As a writer, there are projects I keep going back to. Ten years ago, I went back to the first story I ever wrote (the fourth time I did so) and completed it. It was very different to the story I wrote when I was just 17 years old, but essentially it was the same thing. I considered that as my Everest book. I believed I had distilled everything I wanted, was interested in, and was good at writing, into that book. Actually what really happened was that this book was me at that time in my life. Ten years on, I'm a different person. A different writer. A better writer.
    And what happened when I completed that book, was that at the top of the mountain, I saw more mountains, much higher ones that had been hidden from view while I was at the bottom, or even climbing its slopes. With that in mind, I realised that for every next and new Everest, I knew there would be a greater challenge to come, one that I would see from the top. I would still have my ant-hills (you need to train before that great ascent, yeah?) but now I'm confident I'm not a one-novel person.

    Which brings me to the business man.

    As a business man I just can't be a one-novel guy. The fact is, I love writing. I love it, and I want to do it for a career. The problem with believing I have only one big novel in me, is that as a business man I'll be putting all my eggs into one basket. If that one big novel was published, but didn't succeed, my writing career would be over. I wouldn't have the confidence to continue, and then my dream of writing as a career would be pretty much sunk. I have to believe that the next novel will be my best because it will be the only way I can keep that dream going and be honest to my readers. If I wrote a story I believed was an ant-hill, but a publisher paper mached it into a mountain, I would feel quite dishonest. I would be demotivated.

    Maybe I am a one big novel guy, and I'm deceiving myself, but I really don't believe so, and while I believe that the next novel is going to be a bigger challenge than the last, I'll keep on writing. And climbing.
     
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  15. EdFromNY
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    EdFromNY Hope to improve with age Supporter Contributor

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    I thought so before I started my first novel attempt, which was to be a historical novel set in and around New York. I started researching when I was still in grad school and sketched out a couple of characters for some early chapters. But that was back when I thought I'd be teaching (college level) as a career. When I started applying for adjunct positions and found myself competing with seasoned veterans (I actually got a mimeographed response from one school) I realized that college enrollments were shrinking and faculties with them. My wife and I had just bought a house, wanted to have kids. So I back-burnered the novel and switched gears and went for an MBA.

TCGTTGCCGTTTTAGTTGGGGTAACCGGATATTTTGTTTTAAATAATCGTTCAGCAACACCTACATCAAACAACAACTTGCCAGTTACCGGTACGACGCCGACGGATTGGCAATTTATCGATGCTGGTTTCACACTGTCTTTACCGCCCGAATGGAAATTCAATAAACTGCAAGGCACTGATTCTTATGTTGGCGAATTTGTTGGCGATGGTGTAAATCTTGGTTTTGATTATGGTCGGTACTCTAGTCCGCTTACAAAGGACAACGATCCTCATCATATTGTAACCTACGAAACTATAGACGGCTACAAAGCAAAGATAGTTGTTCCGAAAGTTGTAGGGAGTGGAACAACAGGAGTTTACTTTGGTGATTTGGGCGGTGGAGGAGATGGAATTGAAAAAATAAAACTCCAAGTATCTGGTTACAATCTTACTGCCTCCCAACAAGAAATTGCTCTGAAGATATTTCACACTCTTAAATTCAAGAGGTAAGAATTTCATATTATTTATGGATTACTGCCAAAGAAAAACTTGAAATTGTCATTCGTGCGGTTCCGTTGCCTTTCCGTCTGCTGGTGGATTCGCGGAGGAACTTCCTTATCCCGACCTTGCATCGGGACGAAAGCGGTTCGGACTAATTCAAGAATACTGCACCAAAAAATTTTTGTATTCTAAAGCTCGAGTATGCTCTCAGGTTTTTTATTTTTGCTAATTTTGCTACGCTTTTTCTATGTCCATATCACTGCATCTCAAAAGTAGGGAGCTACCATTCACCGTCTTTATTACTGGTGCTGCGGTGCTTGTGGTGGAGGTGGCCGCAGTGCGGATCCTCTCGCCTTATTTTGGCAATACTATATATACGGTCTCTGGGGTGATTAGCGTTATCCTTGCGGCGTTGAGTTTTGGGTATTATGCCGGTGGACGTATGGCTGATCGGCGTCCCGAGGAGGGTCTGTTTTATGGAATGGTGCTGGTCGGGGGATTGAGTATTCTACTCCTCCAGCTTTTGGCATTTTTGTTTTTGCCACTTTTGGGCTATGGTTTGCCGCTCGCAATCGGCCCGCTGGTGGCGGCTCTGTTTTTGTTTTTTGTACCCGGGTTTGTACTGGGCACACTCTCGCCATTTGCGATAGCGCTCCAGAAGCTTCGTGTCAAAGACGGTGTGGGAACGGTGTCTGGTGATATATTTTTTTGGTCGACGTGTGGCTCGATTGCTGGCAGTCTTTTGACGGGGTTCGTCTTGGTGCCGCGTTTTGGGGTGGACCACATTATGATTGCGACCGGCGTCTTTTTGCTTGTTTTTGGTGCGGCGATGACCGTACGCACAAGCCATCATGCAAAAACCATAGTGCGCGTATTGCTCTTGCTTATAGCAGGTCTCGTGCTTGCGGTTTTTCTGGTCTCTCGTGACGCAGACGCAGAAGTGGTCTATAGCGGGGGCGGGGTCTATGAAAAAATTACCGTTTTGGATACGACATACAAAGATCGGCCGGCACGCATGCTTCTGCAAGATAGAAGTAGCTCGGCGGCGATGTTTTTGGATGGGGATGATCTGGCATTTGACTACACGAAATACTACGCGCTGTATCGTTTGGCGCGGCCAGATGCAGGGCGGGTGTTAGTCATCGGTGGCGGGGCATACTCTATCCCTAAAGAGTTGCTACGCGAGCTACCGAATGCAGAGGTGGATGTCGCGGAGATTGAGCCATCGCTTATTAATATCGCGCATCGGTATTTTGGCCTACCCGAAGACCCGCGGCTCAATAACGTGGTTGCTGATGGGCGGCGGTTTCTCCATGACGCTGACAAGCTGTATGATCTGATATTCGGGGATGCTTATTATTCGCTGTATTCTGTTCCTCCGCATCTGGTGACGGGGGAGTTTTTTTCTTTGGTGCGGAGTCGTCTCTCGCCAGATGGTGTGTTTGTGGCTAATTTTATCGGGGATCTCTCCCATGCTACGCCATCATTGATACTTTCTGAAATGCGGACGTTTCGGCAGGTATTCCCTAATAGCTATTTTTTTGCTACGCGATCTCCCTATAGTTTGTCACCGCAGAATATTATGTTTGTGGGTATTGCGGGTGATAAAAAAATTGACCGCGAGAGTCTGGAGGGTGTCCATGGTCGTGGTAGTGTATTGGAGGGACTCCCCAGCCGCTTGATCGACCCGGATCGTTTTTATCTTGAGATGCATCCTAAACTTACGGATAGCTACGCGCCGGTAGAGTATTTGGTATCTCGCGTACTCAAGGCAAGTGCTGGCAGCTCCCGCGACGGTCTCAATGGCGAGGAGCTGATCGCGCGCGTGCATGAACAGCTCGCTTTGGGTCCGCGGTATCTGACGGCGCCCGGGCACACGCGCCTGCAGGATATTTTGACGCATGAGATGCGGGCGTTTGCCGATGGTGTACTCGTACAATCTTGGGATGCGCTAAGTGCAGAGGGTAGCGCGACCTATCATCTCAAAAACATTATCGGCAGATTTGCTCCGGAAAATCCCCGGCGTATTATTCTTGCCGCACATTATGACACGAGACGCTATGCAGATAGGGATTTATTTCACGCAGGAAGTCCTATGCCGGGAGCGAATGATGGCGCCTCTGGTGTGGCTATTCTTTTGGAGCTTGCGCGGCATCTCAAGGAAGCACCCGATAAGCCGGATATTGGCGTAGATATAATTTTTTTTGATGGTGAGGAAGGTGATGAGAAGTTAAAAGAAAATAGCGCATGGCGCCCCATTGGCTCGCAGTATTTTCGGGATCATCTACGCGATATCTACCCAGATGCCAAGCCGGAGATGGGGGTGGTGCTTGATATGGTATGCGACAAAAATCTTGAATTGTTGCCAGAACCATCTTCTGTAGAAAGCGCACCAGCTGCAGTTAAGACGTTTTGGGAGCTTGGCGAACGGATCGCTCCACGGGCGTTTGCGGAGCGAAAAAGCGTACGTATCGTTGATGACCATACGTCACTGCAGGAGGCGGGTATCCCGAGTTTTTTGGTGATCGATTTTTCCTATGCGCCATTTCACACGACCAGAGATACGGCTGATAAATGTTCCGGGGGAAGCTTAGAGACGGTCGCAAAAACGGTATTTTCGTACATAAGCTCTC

About 10 years after I got my MBA, two characters suddenly popped into my head, a couple of high school kids in the 1930s. I figured they would be the MCs in the last section of my historical and started writing, just to see where it went. Pretty soon, I realized this wasn't a part of a novel, it was a novel in and of itself, something very different than I'd originally conceived. When I finished, I realized I still had a lot to learn about writing. I also started having new ideas about stories to write, something I'd not given any thought to while I was still working on it.

    I don't know why Harper Lee never wrote again. Maybe it was because To Kill A Mockingbird was such a seminal work; maybe she feared she'd never be able to match that. Maybe she sold herself short by not trying.

    So, my advice is to push through and finish the novel. You can't know the answers to the questions that are gnawing at you, and the only thing they are doing now is slowing you down. A much worse fate would be to never finish the one big novel because of your fear that it might be.

    And may The Force be with you.
     
  16. thirdwind
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    thirdwind Contributing Member Contest Administrator Reviewer Contributor

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    A bit of luck is involved when writing masterpieces. Think of how many books went on to be called masterpieces only after the author's death. So you may actually have two Mount Everests and not even realize it. Literature is funny that way.
     
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  17. Thomas Kitchen
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    Thomas Kitchen Proofreader in the Making Contributor

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    I always thought that my first novel would be the one, but that soon went out the window. Now that I have more years, experience, and a variety of pieces under my belt, I believe that I have two novels (both general fiction/drama, funnily enough) in the planning that could currently be my masterpieces - or only one, or none. In the end, I think it's only once you begin to write, and even edit, the piece that you'll truly know whether this is your magnum opus.